Nightmare in Libya: Thousands of Surface-to-Air Missiles Unaccounted For

PHOTO: In the wake of the popular uprising that ousted Moammar Gadhafi from power after a 42-year reign in Libya, rebel forces overran countless government military installations.
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The White House announced today it planned to expand a program to secure and destroy Libya's huge stockpile of dangerous surface-to-air missiles, following an ABC News report that large numbers of them continue to be stolen from unguarded military warehouses.

Currently the U.S. State Department has one official on the ground in Libya, as well as five contractors who specialize in "explosive ordinance disposal", all working with the rebel Transitional National Council to find the looted missiles, White House spokesperson Jay Carney told reporters.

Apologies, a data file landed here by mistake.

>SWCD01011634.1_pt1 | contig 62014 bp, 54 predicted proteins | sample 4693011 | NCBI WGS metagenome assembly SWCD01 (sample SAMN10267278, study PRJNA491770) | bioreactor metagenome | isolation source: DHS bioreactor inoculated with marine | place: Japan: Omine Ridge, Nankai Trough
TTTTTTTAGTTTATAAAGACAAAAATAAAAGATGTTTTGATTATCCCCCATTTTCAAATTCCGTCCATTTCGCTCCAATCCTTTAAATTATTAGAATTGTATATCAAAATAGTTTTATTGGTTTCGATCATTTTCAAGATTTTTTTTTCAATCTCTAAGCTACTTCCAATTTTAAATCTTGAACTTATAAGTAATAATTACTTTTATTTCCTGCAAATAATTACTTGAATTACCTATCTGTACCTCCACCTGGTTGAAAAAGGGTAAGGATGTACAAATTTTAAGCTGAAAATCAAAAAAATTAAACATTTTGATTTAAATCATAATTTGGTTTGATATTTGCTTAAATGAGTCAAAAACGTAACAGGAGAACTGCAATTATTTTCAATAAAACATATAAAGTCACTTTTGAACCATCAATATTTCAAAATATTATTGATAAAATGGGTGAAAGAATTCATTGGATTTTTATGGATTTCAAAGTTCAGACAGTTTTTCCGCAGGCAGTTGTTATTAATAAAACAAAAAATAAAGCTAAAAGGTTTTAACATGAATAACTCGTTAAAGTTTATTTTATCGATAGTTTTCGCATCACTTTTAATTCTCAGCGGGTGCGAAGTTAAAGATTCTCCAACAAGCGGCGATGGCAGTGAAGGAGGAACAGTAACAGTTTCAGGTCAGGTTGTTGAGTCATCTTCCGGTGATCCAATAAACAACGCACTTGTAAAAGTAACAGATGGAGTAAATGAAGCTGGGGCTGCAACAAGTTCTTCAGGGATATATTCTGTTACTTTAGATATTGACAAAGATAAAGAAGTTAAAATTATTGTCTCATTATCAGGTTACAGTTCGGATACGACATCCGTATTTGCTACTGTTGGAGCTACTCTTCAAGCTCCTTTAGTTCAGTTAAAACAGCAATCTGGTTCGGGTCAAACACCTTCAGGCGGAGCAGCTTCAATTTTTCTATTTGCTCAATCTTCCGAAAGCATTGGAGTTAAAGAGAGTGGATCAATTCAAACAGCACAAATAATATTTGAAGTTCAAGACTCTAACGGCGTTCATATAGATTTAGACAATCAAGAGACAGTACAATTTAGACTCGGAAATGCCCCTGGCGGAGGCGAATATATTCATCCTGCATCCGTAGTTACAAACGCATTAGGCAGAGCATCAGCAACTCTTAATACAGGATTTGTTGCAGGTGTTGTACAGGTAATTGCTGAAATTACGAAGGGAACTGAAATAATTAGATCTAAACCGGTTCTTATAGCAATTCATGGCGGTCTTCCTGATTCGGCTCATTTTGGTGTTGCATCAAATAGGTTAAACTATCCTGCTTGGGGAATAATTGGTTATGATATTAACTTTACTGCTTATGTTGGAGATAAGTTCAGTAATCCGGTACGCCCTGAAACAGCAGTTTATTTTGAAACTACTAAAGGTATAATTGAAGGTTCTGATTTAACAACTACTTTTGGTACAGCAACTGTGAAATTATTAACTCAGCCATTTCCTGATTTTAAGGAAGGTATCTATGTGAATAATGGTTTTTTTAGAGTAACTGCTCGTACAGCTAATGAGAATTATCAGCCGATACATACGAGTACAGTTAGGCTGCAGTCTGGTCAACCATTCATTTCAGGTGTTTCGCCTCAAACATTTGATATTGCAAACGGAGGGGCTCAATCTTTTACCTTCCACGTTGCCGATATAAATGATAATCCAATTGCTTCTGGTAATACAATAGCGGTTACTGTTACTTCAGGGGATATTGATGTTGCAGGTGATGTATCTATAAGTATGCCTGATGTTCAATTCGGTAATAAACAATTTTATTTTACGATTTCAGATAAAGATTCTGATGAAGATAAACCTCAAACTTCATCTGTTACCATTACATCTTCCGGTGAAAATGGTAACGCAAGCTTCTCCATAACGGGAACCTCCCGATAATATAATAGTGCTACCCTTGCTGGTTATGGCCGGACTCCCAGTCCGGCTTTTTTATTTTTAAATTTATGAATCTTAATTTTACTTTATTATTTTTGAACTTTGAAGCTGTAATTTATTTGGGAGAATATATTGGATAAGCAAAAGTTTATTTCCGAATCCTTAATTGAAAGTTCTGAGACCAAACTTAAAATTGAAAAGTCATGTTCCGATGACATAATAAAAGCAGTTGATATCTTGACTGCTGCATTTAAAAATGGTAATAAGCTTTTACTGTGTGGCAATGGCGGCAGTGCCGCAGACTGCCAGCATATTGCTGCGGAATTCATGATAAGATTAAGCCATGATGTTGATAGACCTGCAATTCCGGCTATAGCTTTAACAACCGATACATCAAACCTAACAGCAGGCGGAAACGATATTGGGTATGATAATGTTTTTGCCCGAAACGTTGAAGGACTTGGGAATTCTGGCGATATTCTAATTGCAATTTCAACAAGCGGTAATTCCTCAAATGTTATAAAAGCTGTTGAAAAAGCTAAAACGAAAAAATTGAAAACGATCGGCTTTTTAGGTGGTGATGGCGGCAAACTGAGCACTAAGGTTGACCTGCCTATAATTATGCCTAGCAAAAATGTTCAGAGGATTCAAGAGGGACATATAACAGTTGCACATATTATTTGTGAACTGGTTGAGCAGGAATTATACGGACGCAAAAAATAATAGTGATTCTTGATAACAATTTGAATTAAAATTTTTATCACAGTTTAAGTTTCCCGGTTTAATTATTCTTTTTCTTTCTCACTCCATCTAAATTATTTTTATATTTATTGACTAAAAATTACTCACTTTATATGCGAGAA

"We expect to deploy additional personnel to assist the TNC as they expand efforts to secure conventional arms storage sites," Carney said. "We're obviously at a governmental level -- both State Department and at the U.N. and elsewhere -- working with the TNC on this."

ABC News reported today U.S. officials and security experts were concerned some of the thousands of heat-seeking missiles could easily end up in the hands of al Qaeda or other terrorists groups, creating a threat to commercial airliners.

"Matching up a terrorist with a shoulder-fired missile, that's our worst nightmare," said Sen. Barbara Boxer, D.-California, a member of the Senate's Commerce, Energy and Transportation Committee.